Lisa Zambetti casts the funniest murderers on Criminal Minds

Lisa Zambetti, CSA, is a queer casting director, podcaster, mom of twins, and a Great Pyrenees puppy based in Los Angeles. She worked in casting on many comedies including Ryan Murphy’s “The New Normal”, Matthew Perry’s “Go On” as well as Whitney Cummings’ “Whitney” before her career went to the darker side of drama. She cast the long-running CBS series “Criminal Minds” as well as the spinoff “Beyond Borders”, and was also on the casting team for the critically acclaimed FX pilot “Reservation Dogs”.    She was nominated in 2023 as “Casting Director of the Year” for her work in the Video Game genre. She’s worked on many AAA video games including “Star Wars Jedi Survivor”. Lisa has cast many award-winning independent films including short films for Film Independent, AFI, USC, and others which have found homes on Netflix, Amazon Prime, and HBO Max. She is currently casting projects for Amazon Audible and also for Skydance Media. Lisa is an active member of the Casting Society’s Equity in Entertainment branch. She is also on the advisory board for Hire Survivors Hollywood. You can listen to Lisa’s podcast “Killer Casting” wherever you listen to your pods. 

What were you like as a teen?
Super awkward + shy on the outside, Cher + Madonna love child on the inside.
Did you have an un-sexy starter job?
Oh gosh: dog walker, hoarder apartment cleaner, waiter in the private dining rooms at the 21 Club, billionaire babysitter – just so so many jobs in NYC where I got to see all kinds of people from so many walks of life doing so much idiosyncratic shit. I loved it from that perspective, watching all of those lives, which is probably why I got into casting. I’m a total voyeur of the human experience.
What do you consider to be your biggest comedy achievement to date?
I worked on a lot of comedies before turning to casting psychopaths on Criminal Minds. It may seem like a weird pivot but comedy and tragedy are but a hairs width apart. Someone can be chasing you with a knife and it is funny…or it can be terrifying. And humor is different on procedurals, but it is there, you kind of have to sneak it in so the audience accepts it. So it always felt like a big achievement to cast a “comedy” actor in a more serious turn. Or a comedian who can put an interesting spin on an otherwise dry role. Or when a writer gives you a Medical Examiner role who loves Star Trek and boom you get some nerdy jokes to play with and need a great comic actor who can nuance it and still believably say “She died by exsanguination”.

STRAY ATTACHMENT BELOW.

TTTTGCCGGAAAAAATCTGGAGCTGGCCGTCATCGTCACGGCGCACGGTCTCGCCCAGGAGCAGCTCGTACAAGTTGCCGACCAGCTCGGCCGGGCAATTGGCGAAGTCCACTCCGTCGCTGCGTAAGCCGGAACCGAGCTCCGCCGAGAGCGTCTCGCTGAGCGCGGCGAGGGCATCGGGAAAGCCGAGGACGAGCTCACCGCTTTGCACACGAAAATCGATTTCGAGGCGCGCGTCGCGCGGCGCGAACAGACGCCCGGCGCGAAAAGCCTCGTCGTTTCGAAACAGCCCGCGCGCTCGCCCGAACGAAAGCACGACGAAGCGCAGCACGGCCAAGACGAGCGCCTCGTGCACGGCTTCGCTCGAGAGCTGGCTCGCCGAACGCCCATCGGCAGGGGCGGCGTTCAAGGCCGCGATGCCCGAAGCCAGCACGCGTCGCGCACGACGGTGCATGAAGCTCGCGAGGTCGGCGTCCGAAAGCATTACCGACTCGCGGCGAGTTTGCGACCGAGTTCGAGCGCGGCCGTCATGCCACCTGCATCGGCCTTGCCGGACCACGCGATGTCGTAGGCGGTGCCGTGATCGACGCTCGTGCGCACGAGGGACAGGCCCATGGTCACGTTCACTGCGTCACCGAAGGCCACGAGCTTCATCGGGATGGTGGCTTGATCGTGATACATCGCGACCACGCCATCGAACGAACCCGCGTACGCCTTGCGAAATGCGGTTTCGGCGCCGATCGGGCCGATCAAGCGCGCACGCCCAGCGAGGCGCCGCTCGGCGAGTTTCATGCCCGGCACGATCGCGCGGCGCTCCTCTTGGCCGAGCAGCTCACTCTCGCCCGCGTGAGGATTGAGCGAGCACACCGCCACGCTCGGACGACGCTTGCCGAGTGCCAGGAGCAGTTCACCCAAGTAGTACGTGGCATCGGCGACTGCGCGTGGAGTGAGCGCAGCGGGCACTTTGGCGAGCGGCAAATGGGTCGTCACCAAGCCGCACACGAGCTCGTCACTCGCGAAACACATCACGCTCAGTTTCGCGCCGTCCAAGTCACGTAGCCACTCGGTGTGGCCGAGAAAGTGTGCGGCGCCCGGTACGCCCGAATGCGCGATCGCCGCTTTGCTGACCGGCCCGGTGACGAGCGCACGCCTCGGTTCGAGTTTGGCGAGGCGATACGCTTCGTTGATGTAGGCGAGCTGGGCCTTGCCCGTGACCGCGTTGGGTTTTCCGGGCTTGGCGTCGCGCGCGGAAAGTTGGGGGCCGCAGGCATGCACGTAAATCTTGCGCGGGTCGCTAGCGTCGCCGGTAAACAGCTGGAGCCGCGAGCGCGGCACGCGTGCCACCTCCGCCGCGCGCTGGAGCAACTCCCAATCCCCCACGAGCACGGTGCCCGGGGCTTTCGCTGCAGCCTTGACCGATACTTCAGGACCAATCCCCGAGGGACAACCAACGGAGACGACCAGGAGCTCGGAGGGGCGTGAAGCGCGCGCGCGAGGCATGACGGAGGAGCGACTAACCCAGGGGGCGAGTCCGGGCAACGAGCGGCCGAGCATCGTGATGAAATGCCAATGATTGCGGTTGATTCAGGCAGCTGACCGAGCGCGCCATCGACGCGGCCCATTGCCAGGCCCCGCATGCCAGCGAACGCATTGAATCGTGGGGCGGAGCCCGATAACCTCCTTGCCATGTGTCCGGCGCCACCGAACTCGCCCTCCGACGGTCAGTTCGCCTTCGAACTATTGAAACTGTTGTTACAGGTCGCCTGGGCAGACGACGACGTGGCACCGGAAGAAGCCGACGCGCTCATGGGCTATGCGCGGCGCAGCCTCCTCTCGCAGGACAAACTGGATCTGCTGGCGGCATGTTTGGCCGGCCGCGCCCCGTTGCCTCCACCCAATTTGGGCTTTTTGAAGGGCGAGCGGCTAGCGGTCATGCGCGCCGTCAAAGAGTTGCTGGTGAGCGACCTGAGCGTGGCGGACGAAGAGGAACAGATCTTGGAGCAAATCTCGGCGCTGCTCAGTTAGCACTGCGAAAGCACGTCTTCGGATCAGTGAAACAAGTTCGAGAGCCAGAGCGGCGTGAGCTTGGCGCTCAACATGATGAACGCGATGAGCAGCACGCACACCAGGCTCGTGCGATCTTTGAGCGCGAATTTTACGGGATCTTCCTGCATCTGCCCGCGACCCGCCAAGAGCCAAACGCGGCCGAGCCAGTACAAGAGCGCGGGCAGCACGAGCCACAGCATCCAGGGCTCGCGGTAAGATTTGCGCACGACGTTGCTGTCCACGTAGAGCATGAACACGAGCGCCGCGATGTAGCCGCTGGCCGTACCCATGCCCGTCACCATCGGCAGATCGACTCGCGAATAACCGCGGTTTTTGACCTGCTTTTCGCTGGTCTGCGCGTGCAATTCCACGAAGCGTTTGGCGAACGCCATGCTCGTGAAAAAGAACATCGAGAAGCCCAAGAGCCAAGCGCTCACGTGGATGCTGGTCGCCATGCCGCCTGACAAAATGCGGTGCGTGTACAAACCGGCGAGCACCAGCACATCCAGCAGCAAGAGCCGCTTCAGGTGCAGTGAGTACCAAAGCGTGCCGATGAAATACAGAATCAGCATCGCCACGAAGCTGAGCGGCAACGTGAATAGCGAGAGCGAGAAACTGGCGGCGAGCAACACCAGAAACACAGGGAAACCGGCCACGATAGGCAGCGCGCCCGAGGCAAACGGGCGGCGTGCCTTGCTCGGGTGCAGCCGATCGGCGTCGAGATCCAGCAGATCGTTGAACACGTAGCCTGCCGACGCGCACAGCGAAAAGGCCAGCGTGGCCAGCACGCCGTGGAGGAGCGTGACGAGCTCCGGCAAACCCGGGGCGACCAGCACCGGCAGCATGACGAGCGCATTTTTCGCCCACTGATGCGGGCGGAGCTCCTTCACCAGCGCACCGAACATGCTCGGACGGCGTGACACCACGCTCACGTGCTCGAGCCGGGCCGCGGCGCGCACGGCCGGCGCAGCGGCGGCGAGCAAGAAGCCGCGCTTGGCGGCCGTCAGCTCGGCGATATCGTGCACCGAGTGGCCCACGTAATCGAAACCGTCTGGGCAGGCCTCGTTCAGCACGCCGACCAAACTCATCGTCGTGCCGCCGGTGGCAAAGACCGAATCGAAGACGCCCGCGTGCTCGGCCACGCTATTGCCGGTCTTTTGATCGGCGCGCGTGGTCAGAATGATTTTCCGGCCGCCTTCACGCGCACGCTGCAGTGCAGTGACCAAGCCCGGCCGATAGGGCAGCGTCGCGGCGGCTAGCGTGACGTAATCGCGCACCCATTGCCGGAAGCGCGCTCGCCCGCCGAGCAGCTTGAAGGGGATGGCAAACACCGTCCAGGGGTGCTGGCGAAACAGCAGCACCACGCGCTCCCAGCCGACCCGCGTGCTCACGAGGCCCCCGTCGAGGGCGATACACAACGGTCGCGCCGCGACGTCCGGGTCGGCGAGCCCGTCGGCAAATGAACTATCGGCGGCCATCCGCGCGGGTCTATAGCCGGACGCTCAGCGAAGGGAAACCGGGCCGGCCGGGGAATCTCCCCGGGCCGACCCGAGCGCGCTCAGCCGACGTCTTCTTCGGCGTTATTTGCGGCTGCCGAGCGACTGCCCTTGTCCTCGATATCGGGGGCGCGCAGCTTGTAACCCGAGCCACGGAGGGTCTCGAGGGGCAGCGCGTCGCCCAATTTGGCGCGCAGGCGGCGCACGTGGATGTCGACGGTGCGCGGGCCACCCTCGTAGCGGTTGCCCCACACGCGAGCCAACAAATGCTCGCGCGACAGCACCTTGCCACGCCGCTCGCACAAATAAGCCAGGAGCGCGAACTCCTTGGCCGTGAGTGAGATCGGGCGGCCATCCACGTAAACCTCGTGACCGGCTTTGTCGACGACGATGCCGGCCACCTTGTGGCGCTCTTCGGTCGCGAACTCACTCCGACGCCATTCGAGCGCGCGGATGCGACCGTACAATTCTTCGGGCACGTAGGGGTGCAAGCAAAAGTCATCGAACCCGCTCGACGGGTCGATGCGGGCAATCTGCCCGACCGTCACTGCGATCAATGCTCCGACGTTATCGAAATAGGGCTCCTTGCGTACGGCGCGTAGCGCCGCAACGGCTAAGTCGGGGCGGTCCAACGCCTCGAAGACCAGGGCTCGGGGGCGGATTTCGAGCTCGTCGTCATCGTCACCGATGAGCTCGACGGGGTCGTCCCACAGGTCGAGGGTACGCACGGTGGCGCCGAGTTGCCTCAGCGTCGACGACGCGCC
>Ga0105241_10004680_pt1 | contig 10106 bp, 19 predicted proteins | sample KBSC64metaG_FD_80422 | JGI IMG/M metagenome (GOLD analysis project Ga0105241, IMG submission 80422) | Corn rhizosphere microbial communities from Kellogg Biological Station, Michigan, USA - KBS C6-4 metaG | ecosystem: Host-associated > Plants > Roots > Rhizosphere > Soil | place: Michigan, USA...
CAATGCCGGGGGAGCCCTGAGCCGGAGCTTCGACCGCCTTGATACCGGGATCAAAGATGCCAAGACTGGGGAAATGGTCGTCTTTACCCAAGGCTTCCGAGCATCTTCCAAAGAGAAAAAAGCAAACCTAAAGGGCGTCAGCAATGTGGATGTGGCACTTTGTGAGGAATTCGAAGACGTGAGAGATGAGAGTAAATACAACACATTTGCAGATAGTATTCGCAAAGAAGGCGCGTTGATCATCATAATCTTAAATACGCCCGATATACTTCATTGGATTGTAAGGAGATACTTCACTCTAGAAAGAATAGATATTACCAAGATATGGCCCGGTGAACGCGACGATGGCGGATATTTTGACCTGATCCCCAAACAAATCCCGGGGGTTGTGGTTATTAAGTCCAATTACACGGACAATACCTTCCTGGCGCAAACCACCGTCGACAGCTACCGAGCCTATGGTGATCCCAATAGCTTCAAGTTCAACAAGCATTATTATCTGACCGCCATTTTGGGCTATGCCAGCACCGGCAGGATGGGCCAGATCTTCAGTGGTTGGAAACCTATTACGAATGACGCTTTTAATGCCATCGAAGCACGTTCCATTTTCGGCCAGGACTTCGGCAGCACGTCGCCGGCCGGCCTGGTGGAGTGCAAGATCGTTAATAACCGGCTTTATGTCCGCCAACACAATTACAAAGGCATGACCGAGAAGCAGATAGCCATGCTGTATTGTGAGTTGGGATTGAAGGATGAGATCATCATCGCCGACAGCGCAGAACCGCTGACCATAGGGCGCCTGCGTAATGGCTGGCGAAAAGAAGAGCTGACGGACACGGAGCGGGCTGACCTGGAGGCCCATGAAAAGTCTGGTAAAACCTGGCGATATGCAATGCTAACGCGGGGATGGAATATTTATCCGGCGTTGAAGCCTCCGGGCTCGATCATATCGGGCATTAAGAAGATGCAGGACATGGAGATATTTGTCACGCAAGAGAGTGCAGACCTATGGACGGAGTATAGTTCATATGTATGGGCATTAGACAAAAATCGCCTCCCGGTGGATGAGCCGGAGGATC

When you were coming up in comedy, what helped you stick with it? 
I married into comedy because my husband was a standup and I was clinically very shy…very much NOT a standup, not someone who wanted to be up on stage.
So I was thrown into his pool of friends who are all certifiable genius writers who have ended up working on, like, the hugest comedy shows. It was really terrifying to talk to any of them at first. But I listened and watched them work a room or do a roast and it really helped me fine-tune my ear for jokes, setups, and callbacks. One time at a roast for one of my husband’s comedian friends, I got a shout-out. “Hey Paul, I love your wife but wow is she shy, I’ve never heard her speak. I think Nell has said more intelligible words”. (That is a Jodie Foster joke, ICYMI) It hurt but it killed.
On your deathbed, what transcendent advice would you croak at a young comedian? 
Don’t leave a mess. Leave things better than you found them.
Best comedy advice you ever got?
It’s three. Not more, not less.
Worst comedy advice you ever got? 
Bigger is better.
How has being funny helped you in your life? 
I think when you are working on really dark material, finding funny is crucial. Knowing when to lighten the mood, find an irony, or diffuse tension with something light can be really helpful in making the process more enjoyable for everyone. Whether it is during a casting session, or during a scene.
What specific things do you think a novice comic should do to shape their voice?
I always tell every actor I meet to do improv and do it with people who are much much better than you are…do not stay comfortable, stay terrified, and keep seeking out people who kill. You will be so much better in your scenes, you will make such better choices and you will bring so much more confidence into the room (or Zoom).
Was there one person who inspired you to go into the comedy world?
I just love comedians like Kristen Wiig who walk that line between being hilarious and heartbreaking. I love that nuance; People like that keep me inspired.
What is your go-to show when you’ve had a bad day? 
Reality TV. It is really my comfort support animal…in every genre, Lifestyle Reality, Competitive Reality, all the Bravo shows, real estate shows, cooking shows, fashion…there is a super niche British show called “Escape to the Country” where a dozy couple are looking for a super cottagey place like in the Cotswolds…I love it.
What single word always cracks you up?